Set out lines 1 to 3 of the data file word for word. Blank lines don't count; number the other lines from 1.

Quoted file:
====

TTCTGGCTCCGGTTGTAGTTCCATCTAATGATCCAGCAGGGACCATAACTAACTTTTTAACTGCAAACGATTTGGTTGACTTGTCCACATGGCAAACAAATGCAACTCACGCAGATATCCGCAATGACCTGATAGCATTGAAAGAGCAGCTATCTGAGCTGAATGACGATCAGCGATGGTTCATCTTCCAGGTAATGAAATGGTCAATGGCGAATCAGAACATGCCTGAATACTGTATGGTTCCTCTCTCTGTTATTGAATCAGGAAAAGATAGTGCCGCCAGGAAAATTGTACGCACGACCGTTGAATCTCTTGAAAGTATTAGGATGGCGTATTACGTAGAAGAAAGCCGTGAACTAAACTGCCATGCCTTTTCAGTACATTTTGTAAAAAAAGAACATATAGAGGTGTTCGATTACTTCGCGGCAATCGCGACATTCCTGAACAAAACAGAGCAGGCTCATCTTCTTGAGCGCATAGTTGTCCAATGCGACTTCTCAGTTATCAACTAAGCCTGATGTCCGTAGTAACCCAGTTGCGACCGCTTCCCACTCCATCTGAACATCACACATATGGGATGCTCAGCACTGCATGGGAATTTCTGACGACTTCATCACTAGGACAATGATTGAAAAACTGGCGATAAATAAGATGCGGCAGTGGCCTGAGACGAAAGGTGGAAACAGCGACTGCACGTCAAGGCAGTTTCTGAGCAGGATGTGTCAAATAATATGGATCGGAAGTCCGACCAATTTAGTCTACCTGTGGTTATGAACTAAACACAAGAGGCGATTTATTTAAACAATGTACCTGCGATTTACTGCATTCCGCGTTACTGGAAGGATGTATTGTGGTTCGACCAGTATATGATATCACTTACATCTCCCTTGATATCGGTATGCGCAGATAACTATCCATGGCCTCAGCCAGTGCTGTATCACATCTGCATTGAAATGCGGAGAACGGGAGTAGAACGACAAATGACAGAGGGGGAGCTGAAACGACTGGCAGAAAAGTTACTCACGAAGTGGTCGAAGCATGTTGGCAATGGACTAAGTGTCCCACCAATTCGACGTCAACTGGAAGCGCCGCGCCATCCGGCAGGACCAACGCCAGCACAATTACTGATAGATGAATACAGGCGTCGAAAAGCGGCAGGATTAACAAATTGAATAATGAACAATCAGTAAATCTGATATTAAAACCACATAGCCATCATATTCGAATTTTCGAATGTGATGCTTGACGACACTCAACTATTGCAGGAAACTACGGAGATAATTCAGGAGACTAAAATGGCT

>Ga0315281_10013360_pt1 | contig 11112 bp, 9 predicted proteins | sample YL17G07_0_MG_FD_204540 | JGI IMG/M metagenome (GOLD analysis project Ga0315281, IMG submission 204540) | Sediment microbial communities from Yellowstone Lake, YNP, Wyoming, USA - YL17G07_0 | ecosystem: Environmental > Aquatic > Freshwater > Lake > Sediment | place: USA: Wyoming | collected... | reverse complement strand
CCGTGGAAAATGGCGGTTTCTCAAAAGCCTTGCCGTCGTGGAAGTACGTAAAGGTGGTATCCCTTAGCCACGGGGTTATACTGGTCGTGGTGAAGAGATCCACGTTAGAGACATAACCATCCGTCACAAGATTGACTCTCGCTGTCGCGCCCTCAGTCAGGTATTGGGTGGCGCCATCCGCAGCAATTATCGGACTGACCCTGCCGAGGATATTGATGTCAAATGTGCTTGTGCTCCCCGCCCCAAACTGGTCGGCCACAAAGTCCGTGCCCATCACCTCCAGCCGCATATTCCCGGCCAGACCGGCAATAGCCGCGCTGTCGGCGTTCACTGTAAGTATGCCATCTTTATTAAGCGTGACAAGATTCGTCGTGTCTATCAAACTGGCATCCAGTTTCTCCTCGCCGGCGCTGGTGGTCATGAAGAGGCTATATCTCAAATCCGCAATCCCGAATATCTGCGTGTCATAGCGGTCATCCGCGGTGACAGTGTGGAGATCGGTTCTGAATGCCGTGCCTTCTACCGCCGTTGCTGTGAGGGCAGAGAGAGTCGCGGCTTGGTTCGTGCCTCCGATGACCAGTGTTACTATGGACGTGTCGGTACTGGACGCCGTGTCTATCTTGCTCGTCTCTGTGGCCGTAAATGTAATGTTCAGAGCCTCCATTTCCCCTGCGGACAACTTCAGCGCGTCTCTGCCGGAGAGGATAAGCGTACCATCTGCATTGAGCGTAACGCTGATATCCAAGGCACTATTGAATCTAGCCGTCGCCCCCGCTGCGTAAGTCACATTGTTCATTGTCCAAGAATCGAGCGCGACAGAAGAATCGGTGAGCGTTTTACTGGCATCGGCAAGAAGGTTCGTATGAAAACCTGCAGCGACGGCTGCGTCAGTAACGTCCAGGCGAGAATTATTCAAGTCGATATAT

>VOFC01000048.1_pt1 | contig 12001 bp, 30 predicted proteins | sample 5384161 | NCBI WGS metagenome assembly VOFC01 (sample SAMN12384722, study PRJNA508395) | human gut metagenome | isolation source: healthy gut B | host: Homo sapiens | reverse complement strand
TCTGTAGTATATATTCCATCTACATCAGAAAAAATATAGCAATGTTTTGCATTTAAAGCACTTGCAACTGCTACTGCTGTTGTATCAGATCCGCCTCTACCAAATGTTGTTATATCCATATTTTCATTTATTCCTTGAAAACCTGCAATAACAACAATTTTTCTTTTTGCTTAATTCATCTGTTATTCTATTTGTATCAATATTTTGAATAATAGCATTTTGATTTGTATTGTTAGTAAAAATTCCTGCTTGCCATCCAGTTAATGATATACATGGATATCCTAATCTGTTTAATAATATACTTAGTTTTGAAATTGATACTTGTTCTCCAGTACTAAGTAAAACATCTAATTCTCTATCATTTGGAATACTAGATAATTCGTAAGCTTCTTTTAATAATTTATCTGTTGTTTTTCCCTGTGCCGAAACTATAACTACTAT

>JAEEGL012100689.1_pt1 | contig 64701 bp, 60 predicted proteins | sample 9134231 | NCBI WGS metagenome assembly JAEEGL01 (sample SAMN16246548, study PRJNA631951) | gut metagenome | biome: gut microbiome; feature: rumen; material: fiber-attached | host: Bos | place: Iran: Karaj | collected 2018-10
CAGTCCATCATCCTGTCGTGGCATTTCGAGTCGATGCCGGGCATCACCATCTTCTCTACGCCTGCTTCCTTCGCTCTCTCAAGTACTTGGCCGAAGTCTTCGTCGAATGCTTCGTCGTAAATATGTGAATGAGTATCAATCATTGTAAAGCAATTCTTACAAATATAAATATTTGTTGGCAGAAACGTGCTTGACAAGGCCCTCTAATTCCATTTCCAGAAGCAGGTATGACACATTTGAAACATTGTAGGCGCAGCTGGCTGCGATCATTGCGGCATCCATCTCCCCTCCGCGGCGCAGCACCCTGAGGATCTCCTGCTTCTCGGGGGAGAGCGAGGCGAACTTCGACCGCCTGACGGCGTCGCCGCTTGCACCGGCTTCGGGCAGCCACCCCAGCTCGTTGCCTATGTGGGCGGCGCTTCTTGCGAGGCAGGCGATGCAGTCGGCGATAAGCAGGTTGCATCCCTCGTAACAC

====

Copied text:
TTCTGGCTCCGGTTGTAGTTCCATCTAATGATCCAGCAGGGACCATAACTAACTTTTTAACTGCAAACGATTTGGTTGACTTGTCCACATGGCAAACAAATGCAACTCACGCAGATATCCGCAATGACCTGATAGCATTGAAAGAGCAGCTATCTGAGCTGAATGACGATCAGCGATGGTTCATCTTCCAGGTAATGAAATGGTCAATGGCGAATCAGAACATGCCTGAATACTGTATGGTTCCTCTCTCTGTTATTGAATCAGGAAAAGATAGTGCCGCCAGGAAAATTGTACGCACGACCGTTGAATCTCTTGAAAGTATTAGGATGGCGTATTACGTAGAAGAAAGCCGTGAACTAAACTGCCATGCCTTTTCAGTACATTTTGTAAAAAAAGAACATATAGAGGTGTTCGATTACTTCGCGGCAATCGCGACATTCCTGAACAAAACAGAGCAGGCTCATCTTCTTGAGCGCATAGTTGTCCAATGCGACTTCTCAGTTATCAACTAAGCCTGATGTCCGTAGTAACCCAGTTGCGACCGCTTCCCACTCCATCTGAACATCACACATATGGGATGCTCAGCACTGCATGGGAATTTCTGACGACTTCATCACTAGGACAATGATTGAAAAACTGGCGATAAATAAGATGCGGCAGTGGCCTGAGACGAAAGGTGGAAACAGCGACTGCACGTCAAGGCAGTTTCTGAGCAGGATGTGTCAAATAATATGGATCGGAAGTCCGACCAATTTAGTCTACCTGTGGTTATGAACTAAACACAAGAGGCGATTTATTTAAACAATGTACCTGCGATTTACTGCATTCCGCGTTACTGGAAGGATGTATTGTGGTTCGACCAGTATATGATATCACTTACATCTCCCTTGATATCGGTATGCGCAGATAACTATCCATGGCCTCAGCCAGTGCTGTATCACATCTGCATTGAAATGCGGAGAACGGGAGTAGAACGACAAATGACAGAGGGGGAGCTGAAACGACTGGCAGAAAAGTTACTCACGAAGTGGTCGAAGCATGTTGGCAATGGACTAAGTGTCCCACCAATTCGACGTCAACTGGAAGCGCCGCGCCATCCGGCAGGACCAACGCCAGCACAATTACTGATAGATGAATACAGGCGTCGAAAAGCGGCAGGATTAACAAATTGAATAATGAACAATCAGTAAATCTGATATTAAAACCACATAGCCATCATATTCGAATTTTCGAATGTGATGCTTGACGACACTCAACTATTGCAGGAAACTACGGAGATAATTCAGGAGACTAAAATGGCT

>Ga0315281_10013360_pt1 | contig 11112 bp, 9 predicted proteins | sample YL17G07_0_MG_FD_204540 | JGI IMG/M metagenome (GOLD analysis project Ga0315281, IMG submission 204540) | Sediment microbial communities from Yellowstone Lake, YNP, Wyoming, USA - YL17G07_0 | ecosystem: Environmental > Aquatic > Freshwater > Lake > Sediment | place: USA: Wyoming | collected... | reverse complement strand
CCGTGGAAAATGGCGGTTTCTCAAAAGCCTTGCCGTCGTGGAAGTACGTAAAGGTGGTATCCCTTAGCCACGGGGTTATACTGGTCGTGGTGAAGAGATCCACGTTAGAGACATAACCATCCGTCACAAGATTGACTCTCGCTGTCGCGCCCTCAGTCAGGTATTGGGTGGCGCCATCCGCAGCAATTATCGGACTGACCCTGCCGAGGATATTGATGTCAAATGTGCTTGTGCTCCCCGCCCCAAACTGGTCGGCCACAAAGTCCGTGCCCATCACCTCCAGCCGCATATTCCCGGCCAGACCGGCAATAGCCGCGCTGTCGGCGTTCACTGTAAGTATGCCATCTTTATTAAGCGTGACAAGATTCGTCGTGTCTATCAAACTGGCATCCAGTTTCTCCTCGCCGGCGCTGGTGGTCATGAAGAGGCTATATCTCAAATCCGCAATCCCGAATATCTGCGTGTCATAGCGGTCATCCGCGGTGACAGTGTGGAGATCGGTTCTGAATGCCGTGCCTTCTACCGCCGTTGCTGTGAGGGCAGAGAGAGTCGCGGCTTGGTTCGTGCCTCCGATGACCAGTGTTACTATGGACGTGTCGGTACTGGACGCCGTGTCTATCTTGCTCGTCTCTGTGGCCGTAAATGTAATGTTCAGAGCCTCCATTTCCCCTGCGGACAACTTCAGCGCGTCTCTGCCGGAGAGGATAAGCGTACCATCTGCATTGAGCGTAACGCTGATATCCAAGGCACTATTGAATCTAGCCGTCGCCCCCGCTGCGTAAGTCACATTGTTCATTGTCCAAGAATCGAGCGCGACAGAAGAATCGGTGAGCGTTTTACTGGCATCGGCAAGAAGGTTCGTATGAAAACCTGCAGCGACGGCTGCGTCAGTAACGTCCAGGCGAGAATTATTCAAGTCGATATAT